At every step along the way, shad become prey for other fish, large birds, and even mammals like the river otter and black bear. From freshwater rivers and lakes to brackish estuaries to open ocean, shad help support healthy food webs. If you care about largemouth bass or yellowfin tuna, American shad deserve your attention as well.

Unfortunately, a host of threats – polluted waters, habitat destruction, overfishing – have led to serious declines of shad in many places across its range. In addition to shad restoration stocking programs in the Edisto and Santee River basins, South Carolina also has a fishery management plan for shad to ensure commercial and recreational harvests do not exceed sustainable levels.

 SCDNR biologist Kayla Rudnay with a female shad she's just tagged (Photo: E. Weeks/SCDNR)

SCDNR biologist Kayla Rudnay with a female shad she's just tagged (Photo: E. Weeks/SCDNR)

Catching the Founding Fish

In South Carolina, while once plentiful statewide, shad are now primarily found in three river systems: the Waccamaw/Great Pee Dee, Santee and Savannah. Every spring, when the shad are running in those rivers, a small team of South Carolina Department of Natural Resources (SCDNR) biologists brave the cold to collect information on the fish returning to spawn. They take measurements and genetic samples, note the sex and tag each fish with a unique plastic dart to monitor harvest levels and help track its movements.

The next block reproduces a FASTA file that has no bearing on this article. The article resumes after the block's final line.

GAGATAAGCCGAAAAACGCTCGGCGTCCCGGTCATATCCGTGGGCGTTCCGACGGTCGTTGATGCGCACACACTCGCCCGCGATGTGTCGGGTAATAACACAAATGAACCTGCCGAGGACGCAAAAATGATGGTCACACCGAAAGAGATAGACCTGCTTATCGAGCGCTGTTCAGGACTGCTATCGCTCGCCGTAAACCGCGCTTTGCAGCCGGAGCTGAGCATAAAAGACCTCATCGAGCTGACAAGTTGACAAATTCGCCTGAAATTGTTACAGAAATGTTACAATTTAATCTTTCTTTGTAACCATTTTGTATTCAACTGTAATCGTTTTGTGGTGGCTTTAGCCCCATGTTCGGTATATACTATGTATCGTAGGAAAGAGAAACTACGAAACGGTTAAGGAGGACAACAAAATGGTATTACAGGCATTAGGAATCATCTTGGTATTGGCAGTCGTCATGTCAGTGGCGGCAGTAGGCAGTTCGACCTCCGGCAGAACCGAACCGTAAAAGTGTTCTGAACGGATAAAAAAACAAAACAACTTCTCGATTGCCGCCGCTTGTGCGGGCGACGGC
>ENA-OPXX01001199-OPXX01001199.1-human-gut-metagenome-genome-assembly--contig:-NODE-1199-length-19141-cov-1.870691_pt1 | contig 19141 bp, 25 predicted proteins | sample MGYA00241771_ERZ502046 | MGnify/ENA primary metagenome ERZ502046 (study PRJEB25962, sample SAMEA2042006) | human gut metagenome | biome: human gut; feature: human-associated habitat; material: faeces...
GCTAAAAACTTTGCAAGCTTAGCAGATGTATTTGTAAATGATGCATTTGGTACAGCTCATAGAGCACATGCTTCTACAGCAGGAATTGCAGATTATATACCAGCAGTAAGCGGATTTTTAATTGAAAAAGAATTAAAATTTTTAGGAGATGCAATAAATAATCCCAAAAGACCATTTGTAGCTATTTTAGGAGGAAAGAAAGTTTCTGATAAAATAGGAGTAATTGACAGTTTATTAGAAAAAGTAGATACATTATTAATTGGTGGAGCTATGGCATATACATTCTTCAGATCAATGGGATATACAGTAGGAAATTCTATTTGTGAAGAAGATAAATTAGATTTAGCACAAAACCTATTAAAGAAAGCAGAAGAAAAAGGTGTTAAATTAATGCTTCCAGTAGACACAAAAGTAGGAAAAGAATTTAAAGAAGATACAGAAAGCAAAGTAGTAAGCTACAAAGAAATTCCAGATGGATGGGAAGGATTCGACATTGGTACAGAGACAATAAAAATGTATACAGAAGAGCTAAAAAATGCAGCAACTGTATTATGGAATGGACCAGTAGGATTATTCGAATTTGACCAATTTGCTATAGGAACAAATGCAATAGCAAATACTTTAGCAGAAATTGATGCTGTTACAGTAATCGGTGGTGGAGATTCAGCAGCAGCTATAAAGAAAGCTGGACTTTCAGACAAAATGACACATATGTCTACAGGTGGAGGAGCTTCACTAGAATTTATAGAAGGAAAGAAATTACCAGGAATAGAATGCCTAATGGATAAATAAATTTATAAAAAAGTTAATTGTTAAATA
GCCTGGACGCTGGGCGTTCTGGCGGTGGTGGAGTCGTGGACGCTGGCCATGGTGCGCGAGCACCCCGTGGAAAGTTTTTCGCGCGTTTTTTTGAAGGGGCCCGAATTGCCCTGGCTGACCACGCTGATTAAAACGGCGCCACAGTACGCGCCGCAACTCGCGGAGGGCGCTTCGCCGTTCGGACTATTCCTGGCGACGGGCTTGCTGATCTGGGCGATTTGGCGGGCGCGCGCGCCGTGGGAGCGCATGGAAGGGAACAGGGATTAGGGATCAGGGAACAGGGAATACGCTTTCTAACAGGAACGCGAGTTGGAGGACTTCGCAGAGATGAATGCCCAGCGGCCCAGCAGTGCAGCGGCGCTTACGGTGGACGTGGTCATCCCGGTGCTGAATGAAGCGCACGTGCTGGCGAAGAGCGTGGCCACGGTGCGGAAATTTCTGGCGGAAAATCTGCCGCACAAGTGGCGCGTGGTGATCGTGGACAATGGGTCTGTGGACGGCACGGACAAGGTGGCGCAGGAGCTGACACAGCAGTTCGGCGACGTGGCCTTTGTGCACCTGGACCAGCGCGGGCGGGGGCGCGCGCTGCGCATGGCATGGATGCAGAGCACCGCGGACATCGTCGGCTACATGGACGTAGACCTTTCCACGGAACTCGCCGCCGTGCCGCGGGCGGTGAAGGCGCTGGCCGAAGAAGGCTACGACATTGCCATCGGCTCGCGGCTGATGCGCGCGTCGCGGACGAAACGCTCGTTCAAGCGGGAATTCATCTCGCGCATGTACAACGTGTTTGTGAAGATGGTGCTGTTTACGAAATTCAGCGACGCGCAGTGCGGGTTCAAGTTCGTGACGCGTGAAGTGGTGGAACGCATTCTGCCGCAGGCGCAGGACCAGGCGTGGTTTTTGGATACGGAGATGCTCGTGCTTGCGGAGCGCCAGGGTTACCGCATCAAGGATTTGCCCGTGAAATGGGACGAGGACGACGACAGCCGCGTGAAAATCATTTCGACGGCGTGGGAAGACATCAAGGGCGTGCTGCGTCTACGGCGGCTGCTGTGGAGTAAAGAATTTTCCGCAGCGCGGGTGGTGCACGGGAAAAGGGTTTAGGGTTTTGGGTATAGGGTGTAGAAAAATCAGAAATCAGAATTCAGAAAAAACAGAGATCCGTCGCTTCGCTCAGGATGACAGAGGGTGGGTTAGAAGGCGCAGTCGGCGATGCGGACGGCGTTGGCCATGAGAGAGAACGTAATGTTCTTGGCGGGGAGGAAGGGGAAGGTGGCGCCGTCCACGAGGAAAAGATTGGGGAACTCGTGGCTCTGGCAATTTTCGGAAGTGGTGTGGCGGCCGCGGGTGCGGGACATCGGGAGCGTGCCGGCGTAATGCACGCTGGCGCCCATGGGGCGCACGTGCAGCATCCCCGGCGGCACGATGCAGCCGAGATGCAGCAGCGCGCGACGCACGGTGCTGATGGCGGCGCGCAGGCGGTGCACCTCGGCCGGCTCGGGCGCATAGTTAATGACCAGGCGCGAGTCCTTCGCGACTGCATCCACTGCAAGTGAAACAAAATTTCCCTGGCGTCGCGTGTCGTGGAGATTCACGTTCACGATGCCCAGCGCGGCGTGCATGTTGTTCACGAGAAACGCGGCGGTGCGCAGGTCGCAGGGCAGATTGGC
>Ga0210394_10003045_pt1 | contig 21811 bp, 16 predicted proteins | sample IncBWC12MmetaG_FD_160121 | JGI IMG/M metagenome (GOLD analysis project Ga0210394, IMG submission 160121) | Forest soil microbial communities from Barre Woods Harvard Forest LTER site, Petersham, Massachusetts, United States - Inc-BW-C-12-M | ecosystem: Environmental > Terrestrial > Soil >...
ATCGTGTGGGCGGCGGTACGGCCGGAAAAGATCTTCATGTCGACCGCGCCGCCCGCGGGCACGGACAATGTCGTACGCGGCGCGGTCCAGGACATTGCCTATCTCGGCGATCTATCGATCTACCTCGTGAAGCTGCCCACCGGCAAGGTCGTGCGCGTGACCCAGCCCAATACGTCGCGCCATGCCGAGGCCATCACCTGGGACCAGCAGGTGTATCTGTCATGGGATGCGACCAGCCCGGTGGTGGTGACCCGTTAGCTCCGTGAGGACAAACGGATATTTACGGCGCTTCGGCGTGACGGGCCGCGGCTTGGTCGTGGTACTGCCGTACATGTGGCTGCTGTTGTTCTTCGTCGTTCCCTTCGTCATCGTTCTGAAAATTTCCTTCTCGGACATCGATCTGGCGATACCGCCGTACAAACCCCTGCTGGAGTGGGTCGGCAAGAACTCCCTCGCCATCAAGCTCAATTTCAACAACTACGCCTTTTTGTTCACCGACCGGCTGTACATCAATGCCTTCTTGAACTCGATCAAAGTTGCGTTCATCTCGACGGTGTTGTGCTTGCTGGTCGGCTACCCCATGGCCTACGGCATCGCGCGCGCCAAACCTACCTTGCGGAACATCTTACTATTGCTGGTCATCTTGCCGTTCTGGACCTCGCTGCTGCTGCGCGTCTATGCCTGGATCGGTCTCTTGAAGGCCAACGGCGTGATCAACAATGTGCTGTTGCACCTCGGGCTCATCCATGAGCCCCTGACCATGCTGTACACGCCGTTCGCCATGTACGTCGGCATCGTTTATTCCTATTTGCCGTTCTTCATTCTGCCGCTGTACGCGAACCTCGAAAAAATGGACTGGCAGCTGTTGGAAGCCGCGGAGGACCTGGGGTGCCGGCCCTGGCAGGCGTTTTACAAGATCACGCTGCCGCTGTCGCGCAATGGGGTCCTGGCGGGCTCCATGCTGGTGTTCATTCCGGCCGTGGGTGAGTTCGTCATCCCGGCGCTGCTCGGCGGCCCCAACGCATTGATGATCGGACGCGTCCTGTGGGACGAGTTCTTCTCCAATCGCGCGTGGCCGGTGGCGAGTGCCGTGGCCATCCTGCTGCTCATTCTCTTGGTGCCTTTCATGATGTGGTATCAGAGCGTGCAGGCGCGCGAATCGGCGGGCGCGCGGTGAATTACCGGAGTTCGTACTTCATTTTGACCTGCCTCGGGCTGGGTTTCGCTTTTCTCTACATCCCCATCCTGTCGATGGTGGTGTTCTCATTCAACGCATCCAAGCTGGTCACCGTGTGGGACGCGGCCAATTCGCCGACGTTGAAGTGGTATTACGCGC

The SCDNR shad team uses gillnets to catch the shad before they’ve spawned. Each gillnet is tied by hand, an arduous process that takes several days to complete. It’s well worth the effort, though, according to biologist Allan Hazel: the result is a net customized exactly to their needs, one the staff knows inside and out and will treat with care.

The net used in the Waccamaw River stretches 435 feet in length, with small, orange floats at top and weighted metal rings along the bottom. The team deploys the net across part of the river and lets it drift for a set distance, then lugs it in by hand, processing fish along the way. Though shad are the target, the net also sometimes brings in longnose gar, Atlantic and shortnose sturgeon (for which the biologists have federal permits to safely measure, tag and release), and other fish.

 The SCDNR shad team's hand-tied gillnet drifts downstream on the Waccamaw River, hopefully catching shad as it goes. (Photo: E. Weeks/SCDNR)